A year out of the Senate, Norm Coleman's got a new job.

After spending several months largely away from the spotlight following the recount, the former senator greeted the Washington press on Monday to unveil his latest venture: a new "center-right" policy project.

The creation of two linked conservative organizations -- the "American Action Network" and "American Action Forum" -- modeled after the liberal Center for American Progress has been known for several weeks. Monday was merely a formal introduction.

The outline is essentially as follows:  The "Forum" will be a think tank focused on policy work and the "Network" will be geared toward spreading that message through forums, education, advertising, etc (not to mention some possible lobbying). Coleman is the CEO of both organizations.

In addition to Coleman, Minnesotans are represented on the both boards of directors -- former Rep. Vin Weber and Metropolitan Council Chairman Peter Bell.

Coleman emphasized that this was not a "Republican organization, but a "center-right organization" -- with ideas that could also appeal to more conservative Democrats.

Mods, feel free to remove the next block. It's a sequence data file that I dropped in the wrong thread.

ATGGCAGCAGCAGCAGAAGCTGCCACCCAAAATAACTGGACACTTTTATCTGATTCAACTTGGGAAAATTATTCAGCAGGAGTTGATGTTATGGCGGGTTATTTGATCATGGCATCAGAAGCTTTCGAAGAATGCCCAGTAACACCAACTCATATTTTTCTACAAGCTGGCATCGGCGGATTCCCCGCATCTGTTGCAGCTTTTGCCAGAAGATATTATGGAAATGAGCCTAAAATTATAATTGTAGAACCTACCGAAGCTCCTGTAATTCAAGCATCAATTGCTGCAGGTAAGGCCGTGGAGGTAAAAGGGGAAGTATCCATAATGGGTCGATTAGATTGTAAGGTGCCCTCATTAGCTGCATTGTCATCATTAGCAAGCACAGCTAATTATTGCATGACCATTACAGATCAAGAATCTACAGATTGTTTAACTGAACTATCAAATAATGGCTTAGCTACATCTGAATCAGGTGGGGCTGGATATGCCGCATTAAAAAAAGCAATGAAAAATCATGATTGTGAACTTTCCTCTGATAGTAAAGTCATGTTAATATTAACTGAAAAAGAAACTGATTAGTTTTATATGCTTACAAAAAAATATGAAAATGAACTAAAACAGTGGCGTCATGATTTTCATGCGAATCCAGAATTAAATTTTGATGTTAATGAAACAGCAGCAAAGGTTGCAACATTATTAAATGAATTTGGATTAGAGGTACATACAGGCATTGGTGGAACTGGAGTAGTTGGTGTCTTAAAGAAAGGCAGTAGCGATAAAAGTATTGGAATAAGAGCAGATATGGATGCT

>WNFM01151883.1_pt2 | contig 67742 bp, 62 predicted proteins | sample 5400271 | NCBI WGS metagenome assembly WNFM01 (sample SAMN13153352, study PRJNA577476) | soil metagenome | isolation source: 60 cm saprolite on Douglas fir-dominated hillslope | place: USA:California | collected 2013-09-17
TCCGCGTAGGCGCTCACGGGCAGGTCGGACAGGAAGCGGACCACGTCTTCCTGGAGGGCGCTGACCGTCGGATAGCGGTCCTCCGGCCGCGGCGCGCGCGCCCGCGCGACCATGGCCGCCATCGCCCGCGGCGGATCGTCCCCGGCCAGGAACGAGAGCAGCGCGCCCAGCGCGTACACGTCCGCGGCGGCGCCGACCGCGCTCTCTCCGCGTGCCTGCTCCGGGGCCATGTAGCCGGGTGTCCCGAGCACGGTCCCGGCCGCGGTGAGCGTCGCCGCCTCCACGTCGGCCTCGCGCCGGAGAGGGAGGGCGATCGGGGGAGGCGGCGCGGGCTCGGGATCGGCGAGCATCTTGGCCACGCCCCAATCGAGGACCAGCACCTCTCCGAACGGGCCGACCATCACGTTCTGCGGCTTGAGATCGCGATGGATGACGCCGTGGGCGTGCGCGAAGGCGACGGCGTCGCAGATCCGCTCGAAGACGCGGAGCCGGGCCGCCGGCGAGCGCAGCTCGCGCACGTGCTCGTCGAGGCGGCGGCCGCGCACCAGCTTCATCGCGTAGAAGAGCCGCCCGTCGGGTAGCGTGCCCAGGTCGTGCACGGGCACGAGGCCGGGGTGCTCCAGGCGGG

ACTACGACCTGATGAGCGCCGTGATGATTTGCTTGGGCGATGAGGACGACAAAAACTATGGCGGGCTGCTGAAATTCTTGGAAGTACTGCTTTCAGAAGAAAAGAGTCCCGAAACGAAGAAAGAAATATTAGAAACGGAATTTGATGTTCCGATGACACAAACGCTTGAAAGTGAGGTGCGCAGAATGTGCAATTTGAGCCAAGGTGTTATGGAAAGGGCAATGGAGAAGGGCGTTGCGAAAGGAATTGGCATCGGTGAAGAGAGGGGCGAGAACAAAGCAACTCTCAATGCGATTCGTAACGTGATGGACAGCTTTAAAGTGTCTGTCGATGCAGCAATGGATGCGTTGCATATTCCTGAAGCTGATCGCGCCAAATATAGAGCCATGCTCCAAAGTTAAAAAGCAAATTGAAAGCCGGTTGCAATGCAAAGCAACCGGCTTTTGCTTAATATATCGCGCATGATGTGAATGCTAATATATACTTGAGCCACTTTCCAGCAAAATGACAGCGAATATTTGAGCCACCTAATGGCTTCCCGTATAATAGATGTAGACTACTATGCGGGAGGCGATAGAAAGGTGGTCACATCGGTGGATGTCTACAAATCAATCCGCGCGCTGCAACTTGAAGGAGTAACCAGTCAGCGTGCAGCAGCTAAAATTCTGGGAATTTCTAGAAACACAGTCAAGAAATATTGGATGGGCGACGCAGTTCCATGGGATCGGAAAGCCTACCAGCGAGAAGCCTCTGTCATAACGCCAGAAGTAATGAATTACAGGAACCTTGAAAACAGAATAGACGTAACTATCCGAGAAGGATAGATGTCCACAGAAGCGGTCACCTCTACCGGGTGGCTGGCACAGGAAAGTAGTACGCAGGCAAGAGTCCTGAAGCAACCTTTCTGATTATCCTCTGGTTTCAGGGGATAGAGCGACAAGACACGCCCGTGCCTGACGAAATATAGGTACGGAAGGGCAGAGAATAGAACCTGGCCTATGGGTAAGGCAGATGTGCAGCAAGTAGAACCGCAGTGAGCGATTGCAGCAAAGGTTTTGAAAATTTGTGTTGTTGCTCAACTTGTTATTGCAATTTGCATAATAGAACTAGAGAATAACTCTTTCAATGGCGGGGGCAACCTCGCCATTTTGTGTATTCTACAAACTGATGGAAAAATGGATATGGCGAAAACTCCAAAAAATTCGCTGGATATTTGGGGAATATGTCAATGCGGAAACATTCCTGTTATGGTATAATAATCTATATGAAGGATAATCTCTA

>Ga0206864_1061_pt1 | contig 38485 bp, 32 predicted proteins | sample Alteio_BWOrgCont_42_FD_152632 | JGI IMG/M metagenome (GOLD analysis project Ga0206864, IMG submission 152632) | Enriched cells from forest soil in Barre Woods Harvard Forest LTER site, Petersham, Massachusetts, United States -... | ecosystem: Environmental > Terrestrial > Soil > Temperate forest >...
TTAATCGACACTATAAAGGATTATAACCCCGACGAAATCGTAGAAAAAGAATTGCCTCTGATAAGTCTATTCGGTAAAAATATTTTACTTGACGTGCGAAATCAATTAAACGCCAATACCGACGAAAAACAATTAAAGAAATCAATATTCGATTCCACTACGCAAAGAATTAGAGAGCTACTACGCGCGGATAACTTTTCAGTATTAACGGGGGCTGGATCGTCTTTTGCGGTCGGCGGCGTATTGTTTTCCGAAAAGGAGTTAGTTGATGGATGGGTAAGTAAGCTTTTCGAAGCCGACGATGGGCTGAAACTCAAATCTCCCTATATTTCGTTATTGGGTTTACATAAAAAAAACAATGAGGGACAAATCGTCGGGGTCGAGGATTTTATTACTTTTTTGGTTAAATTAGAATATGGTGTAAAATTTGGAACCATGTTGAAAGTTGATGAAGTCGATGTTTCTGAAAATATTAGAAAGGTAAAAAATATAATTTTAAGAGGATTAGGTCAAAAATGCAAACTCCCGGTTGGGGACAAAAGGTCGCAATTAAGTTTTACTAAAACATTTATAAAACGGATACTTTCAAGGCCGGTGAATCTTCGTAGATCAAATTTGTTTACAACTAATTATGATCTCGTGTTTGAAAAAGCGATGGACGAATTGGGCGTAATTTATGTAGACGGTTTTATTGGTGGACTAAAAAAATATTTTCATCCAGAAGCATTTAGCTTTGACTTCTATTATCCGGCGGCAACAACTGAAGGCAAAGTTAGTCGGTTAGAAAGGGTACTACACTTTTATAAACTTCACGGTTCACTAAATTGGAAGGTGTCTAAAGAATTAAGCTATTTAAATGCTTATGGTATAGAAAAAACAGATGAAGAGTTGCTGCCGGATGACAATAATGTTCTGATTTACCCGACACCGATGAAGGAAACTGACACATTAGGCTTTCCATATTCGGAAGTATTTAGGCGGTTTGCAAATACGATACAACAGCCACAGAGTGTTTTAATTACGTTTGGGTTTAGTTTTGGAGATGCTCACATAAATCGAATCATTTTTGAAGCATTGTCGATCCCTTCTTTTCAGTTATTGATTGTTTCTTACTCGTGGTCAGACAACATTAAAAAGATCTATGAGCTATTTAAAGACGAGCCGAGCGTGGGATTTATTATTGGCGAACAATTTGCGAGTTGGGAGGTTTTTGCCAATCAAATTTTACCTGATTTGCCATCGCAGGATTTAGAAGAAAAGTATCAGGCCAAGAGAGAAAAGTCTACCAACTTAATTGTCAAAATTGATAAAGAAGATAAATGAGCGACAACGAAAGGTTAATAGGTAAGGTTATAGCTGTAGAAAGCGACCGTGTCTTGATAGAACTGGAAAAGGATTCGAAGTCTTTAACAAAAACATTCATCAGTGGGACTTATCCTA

"If you line up 10 Minnesotans and 10 Texans and 10 New Yorkers, 10 Californians, we believe that six to seven of them without a doubt don’t want the government running General Motors and they don’t want the government running their health care," Coleman said.

The think thank arm will have fellows and conduct its own research, Coleman said, but will also be a "synthesizer and aggregator" of research emerging from other conservative think tanks such as the Heritage Foundation.

Coleman's Q&A with reporters also touched on the exact purpose of the 501c(4) arm of the organization (the "Network"). When asked if the Network would engage in political advertising, Coleman agknowledged that there may be some "direct advocacy."

"We will support center-right principles. Our focus is going to be about principles. We will support policymakers that espouse those principles," Coleman said, adding that it's not a major part of the organization's mission.

The Network might also engage in lobbying, but will he be doing direct lobbying or registering as a lobbyist? “I’m not going to be involved in lobbying, that’s not my purpose," Coleman said.

Their first event is tommorow and is focused on a rather timely topic: jobs.

Oddly enough, the two orgs also have two seperate but nearly identical Web sites (here and here). On top of that, each has its own YouTube greeting from Norm himself.

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